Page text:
>active under certain special circumstances.  But they have a function
>than just filling up the skull or as cat food).

All neurons are living cells, which means that they interact with their
environment throughout their lifetimes, which means that they are certainly
functional to their environments ... whether you are impressed by that
functionality or not.

>Clearly in either definition the idea of 100% capactiy is not likely (at
>the very least due to redundancies in the system).
>I think my definition is what people are normally referring to when they
>talk about brain capacity (10% or whatever).
>>> I suppose
>>>this kind of statement comes from knowledge of various insults to the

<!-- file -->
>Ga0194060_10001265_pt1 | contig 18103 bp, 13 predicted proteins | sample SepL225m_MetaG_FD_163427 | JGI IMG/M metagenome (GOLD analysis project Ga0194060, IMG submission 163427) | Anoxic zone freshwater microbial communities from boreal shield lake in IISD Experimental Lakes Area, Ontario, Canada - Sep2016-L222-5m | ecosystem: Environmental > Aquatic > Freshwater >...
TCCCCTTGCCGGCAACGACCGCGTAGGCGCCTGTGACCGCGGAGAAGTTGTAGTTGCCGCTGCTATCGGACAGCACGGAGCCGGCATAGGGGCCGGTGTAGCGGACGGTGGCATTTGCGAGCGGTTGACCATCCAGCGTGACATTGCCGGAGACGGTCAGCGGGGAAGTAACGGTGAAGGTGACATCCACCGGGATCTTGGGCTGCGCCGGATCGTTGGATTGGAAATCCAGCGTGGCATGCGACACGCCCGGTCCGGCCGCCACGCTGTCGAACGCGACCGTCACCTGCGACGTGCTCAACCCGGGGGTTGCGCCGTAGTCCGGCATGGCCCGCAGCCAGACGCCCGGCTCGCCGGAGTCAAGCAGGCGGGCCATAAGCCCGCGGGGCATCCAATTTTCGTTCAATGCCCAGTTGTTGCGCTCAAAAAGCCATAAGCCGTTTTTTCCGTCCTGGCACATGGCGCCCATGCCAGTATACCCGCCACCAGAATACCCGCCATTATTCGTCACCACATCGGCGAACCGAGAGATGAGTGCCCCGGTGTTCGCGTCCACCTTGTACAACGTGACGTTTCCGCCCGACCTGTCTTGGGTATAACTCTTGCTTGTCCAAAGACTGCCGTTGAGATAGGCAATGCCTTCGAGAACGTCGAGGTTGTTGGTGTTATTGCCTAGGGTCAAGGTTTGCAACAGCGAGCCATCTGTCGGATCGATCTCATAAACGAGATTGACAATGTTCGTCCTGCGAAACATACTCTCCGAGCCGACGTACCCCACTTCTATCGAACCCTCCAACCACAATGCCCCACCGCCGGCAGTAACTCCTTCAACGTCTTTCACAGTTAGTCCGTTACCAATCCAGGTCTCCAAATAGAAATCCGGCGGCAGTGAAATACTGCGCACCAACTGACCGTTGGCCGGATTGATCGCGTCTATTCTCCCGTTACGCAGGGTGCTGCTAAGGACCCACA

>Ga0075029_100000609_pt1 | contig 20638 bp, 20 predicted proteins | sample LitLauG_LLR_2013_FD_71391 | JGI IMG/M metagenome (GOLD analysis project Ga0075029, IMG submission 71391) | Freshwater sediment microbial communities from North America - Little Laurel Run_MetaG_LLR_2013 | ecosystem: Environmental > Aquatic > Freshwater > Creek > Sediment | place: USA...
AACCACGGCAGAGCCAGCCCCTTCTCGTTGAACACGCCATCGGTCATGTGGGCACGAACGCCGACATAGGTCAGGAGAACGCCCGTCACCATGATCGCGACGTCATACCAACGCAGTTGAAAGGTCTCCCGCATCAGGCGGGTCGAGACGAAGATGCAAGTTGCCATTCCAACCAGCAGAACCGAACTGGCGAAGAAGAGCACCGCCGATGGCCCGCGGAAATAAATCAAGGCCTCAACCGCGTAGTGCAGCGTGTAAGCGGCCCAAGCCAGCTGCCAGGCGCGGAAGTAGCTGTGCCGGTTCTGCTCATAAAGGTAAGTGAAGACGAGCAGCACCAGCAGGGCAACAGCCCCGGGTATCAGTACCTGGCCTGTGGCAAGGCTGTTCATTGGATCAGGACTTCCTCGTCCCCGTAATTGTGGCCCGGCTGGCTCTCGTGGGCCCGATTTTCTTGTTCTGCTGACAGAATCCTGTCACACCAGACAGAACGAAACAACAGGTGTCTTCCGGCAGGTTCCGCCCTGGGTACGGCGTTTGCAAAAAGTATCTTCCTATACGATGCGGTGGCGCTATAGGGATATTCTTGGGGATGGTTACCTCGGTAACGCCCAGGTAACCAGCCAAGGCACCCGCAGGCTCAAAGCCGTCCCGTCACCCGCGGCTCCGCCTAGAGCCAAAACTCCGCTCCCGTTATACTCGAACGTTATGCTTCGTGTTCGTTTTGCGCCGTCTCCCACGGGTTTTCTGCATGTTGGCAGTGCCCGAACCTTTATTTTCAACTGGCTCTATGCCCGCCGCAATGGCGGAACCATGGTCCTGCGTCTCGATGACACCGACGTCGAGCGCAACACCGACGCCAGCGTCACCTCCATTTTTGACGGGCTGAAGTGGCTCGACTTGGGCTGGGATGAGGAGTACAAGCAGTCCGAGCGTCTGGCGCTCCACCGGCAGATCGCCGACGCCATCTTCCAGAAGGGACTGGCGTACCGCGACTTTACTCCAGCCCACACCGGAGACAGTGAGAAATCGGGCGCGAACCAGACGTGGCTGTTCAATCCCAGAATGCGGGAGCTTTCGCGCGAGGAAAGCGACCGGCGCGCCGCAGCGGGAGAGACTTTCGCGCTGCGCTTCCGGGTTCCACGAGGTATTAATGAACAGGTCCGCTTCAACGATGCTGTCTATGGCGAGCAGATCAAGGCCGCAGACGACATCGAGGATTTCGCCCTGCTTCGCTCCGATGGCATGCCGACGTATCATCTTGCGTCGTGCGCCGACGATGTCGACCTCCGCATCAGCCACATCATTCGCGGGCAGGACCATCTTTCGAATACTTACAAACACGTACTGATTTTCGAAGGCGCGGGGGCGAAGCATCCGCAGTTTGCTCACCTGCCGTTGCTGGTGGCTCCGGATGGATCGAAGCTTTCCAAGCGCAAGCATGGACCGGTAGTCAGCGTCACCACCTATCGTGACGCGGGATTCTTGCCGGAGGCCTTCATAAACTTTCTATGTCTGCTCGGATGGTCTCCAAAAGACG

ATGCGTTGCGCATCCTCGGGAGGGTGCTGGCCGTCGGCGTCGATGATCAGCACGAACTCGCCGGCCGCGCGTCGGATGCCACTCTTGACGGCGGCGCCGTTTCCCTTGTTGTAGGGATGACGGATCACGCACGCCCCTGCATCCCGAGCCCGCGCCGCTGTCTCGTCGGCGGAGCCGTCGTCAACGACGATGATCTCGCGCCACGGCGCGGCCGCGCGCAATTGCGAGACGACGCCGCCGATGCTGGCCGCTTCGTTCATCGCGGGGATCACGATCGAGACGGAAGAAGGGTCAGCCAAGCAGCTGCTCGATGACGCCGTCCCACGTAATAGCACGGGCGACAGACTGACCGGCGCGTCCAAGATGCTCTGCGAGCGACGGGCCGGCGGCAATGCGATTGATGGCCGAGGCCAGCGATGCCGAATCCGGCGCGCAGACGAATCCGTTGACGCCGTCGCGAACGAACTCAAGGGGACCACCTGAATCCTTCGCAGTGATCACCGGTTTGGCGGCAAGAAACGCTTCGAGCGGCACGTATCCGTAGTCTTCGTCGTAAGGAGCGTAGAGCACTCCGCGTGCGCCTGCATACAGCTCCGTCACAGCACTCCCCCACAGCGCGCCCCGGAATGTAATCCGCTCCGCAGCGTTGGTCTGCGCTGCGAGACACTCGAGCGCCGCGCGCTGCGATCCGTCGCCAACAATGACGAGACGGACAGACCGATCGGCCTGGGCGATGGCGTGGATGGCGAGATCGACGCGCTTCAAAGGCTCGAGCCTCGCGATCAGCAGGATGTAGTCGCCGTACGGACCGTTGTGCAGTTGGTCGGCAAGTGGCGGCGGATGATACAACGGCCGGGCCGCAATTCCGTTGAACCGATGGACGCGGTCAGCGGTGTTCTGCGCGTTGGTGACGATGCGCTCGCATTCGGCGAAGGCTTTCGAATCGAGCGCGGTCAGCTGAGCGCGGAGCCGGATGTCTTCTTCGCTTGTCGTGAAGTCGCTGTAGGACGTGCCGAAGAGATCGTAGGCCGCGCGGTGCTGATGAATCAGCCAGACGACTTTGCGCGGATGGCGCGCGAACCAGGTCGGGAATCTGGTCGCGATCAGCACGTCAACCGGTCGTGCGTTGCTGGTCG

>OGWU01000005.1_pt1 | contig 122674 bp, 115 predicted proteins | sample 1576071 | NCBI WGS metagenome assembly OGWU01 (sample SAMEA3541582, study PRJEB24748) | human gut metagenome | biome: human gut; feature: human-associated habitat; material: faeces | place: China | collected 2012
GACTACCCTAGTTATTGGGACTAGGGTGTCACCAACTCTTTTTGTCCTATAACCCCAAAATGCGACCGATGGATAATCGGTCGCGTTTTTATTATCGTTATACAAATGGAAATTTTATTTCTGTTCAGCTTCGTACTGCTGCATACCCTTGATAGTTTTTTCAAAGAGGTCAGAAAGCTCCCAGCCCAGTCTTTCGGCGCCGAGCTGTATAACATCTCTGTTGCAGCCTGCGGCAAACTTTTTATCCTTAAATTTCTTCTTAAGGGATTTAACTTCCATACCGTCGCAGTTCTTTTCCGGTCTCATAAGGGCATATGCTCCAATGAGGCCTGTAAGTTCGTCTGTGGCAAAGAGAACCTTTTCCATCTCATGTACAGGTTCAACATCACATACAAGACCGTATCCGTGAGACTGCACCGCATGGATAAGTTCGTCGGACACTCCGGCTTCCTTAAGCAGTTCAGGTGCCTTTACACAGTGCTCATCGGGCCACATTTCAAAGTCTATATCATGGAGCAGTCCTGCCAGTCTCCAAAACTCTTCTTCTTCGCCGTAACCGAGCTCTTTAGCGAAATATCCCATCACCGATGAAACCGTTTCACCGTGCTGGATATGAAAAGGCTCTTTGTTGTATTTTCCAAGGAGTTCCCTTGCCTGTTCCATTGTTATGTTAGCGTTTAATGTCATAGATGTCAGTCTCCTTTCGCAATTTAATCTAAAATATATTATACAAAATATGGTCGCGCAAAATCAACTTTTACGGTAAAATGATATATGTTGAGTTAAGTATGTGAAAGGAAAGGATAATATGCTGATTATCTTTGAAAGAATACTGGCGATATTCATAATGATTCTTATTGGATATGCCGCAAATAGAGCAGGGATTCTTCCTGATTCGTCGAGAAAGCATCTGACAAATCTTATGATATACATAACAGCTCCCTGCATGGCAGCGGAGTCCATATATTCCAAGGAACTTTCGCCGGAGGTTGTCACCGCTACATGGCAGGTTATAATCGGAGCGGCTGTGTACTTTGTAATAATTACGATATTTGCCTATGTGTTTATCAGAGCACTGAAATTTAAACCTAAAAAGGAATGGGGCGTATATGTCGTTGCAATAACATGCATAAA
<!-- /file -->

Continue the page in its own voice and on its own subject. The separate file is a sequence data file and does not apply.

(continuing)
>>>brain - small stroks, brain surgey, injury etc that do not appear to
>>>our functioning.
>>I do not agree with that statement.  I don't know of anyone who claims
>>a small stroke has no effect on brain function.  It is one thing for
>>to appear normal after a stroke, but quite another to claim that their
>>function has not changed.  As I mentioned above about error correction and
>>such, any robust complex system must have certain redundancies built into
>>it, but that does not mean that those redundant functional structures
>>just be utilized at any time.
>Okay, one more point.  I did not say this was true, I said it was an
>basis for this kind of question to be asked.  But then consider, if you
>lose one brain neuron does it affect your normal function?  Or if you lose
>10 neurons?  Or 100, 1000, etc.

Yeah, so what?  If you lose one arm you can still function normally.  Does
that mean that we utilize only 50% of our arm capacity????  Or if you lose
one eye....??


Martin Knopman